# Thread: Creating a function that sorts strings by alphabetic order?

1. Do you watch movies of just ask people to describe them to you, scene by scene?

2. Yes, ofcourse. But that is numbers right?

3. Originally Posted by Glauber
Yes, ofcourse. But that is numbers right?
Sorting numbers or sorting strings is the same if you already have an operator > (or an operator <) that works for strings. The std::strings do support that. The way that works is that all characters in the string are actually numbers. So you can see the whole string as a long number (or a sequence of numbers).

Imagine that you were told to sort cards with a sequence of numbers:
Code:
```1, 3, 4
1, 2, 4
2, 8, 19
2, 9, 11
1, 2, 3```
You could do that by comparing each number, and if they are equal, compare the next number.
So we end up with:
Code:
```1, 2, 3
1, 2, 4
1, 3, 4
2, 8, 19
2, 9, 11```

Well, strings are just the same - ok, so different lengths come into it, but if we assume A .. Z are in ascending order in the computers notation of letters (which they will be if you are using a PC), then:
a < b < c
aaa < aab < aac < aaz
a < ab < abc < b < ba

So we could use exactly the same method to compare strings as "sequnece of numbers". If the characters in the string are not equal, one must be lesser than the other. If the current pair of letters are equal, the go to the next character, until either the end of one or both strings are found (if one string is shorter than the other, the longer is greater than the short). If they are equal all the way through, they are the same content - so neither greater nor lesser.

Given that std::string already supports compare operations such as <, > and ==, you can use this functionality to sort the numbers exactly the same way you would do when sorting numbers.

Does that explain better?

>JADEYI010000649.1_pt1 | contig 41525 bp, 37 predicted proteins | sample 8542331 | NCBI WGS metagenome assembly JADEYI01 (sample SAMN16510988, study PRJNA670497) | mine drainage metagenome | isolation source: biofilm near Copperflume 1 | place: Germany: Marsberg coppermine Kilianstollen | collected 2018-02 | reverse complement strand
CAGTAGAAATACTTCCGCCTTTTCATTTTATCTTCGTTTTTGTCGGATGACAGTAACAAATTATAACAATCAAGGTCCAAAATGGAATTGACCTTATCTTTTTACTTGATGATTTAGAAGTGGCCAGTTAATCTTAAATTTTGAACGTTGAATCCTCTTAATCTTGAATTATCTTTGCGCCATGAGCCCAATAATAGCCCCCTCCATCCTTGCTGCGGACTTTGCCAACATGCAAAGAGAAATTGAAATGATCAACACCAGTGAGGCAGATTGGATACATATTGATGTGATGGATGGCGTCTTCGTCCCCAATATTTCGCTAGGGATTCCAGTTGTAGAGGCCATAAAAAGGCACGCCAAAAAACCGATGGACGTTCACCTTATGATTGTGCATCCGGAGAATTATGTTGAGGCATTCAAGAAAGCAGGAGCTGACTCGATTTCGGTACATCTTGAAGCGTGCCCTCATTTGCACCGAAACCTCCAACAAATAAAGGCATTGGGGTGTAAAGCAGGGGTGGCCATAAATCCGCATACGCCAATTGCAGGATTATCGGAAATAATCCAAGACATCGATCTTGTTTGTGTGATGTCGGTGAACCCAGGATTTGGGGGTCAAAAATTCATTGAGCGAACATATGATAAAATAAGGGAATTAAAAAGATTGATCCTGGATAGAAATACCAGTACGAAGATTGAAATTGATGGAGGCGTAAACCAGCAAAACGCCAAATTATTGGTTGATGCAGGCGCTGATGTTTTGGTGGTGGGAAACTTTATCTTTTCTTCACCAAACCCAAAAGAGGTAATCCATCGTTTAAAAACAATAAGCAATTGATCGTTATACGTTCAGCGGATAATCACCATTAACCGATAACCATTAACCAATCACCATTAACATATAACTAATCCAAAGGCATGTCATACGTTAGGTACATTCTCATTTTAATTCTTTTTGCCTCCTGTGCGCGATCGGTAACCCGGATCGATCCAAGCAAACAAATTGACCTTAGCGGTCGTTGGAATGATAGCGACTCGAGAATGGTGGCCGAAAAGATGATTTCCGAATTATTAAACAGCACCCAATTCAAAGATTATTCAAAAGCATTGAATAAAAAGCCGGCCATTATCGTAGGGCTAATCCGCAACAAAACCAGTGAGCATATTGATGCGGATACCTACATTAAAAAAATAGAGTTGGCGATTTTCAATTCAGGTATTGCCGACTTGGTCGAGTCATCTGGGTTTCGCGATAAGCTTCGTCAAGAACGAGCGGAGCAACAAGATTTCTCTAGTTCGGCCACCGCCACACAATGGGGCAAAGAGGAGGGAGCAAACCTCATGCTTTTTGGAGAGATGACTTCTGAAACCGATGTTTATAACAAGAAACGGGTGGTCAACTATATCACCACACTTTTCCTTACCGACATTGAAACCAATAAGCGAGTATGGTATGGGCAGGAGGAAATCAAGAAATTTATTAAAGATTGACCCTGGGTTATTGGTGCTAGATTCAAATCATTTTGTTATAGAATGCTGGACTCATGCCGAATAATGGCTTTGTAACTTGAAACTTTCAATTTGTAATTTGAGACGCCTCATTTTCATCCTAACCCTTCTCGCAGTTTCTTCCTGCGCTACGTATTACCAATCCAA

--
Mats

4. edit: corrected error. brain glitches

my tip did not imply you need to know the string ahead of time.

the decimal conversion of the letter 'a' is guaranteed to be a lower value than the decimal conversion for the letter 'b' ... and so on.

(i think guaranteed... i mean i'm talking about general operating systems not any obscure unique cases.)

you can algorithmically test for the value of every two letter letters through a set of letters in a string, and appropriately sort all of the letters until the entire string is organized.

or you can break the string up in to an array by spaces and organize them by comparing the first letter of each array element.

or .... etc.

is that any clearer? : (

edit: matsp gave a great and very clear example. : )

5. Originally Posted by simpleid
my tip did not imply you need to know the string ahead of time.

the decimal conversion of the letter 'a' is guaranteed to be a higher value than the decimal conversion for the letter 'b' ... and so on.
Technical pedantery: a is LOWER than b in ASCII, whcih is how you want it if Adam is to come before Bart in an alphabetical listing.

--
Mats

6. Originally Posted by simpleid
the decimal conversion of the letter 'a' is guaranteed to be a higher value than the decimal conversion for the letter 'b' ... and so on.

(i think guaranteed... i mean i'm talking about general operating systems not any obscure unique cases.)
Is EBCDIC on z/OS mainframes obscure?

7. Originally Posted by cpjust
Is EBCDIC on z/OS mainframes obscure?
It is rather, actually. How many z/OS (or other IBM mainframe systems for that matter, e.g. Linux of z-series) installations are there world-wide. Compare that to the number of other OS systems there are in the world, and I think you'll find that the z-series system proportion will be rather small.

--
Mats

8. Originally Posted by matsp
It is rather, actually. How many z/OS (or other IBM mainframe systems for that matter, e.g. Linux of z-series) installations are there world-wide. Compare that to the number of other OS systems there are in the world, and I think you'll find that the z-series system proportion will be rather small.

--
Mats
Well how many banks & insurance companies are there in the world?
Most people probably never see a mainframe, but in one way or another, they probably use one, even if it's just by logging onto an ATM machine.
I would certainly hope the developers at my bank know the difference between ASCII and EBCDIC!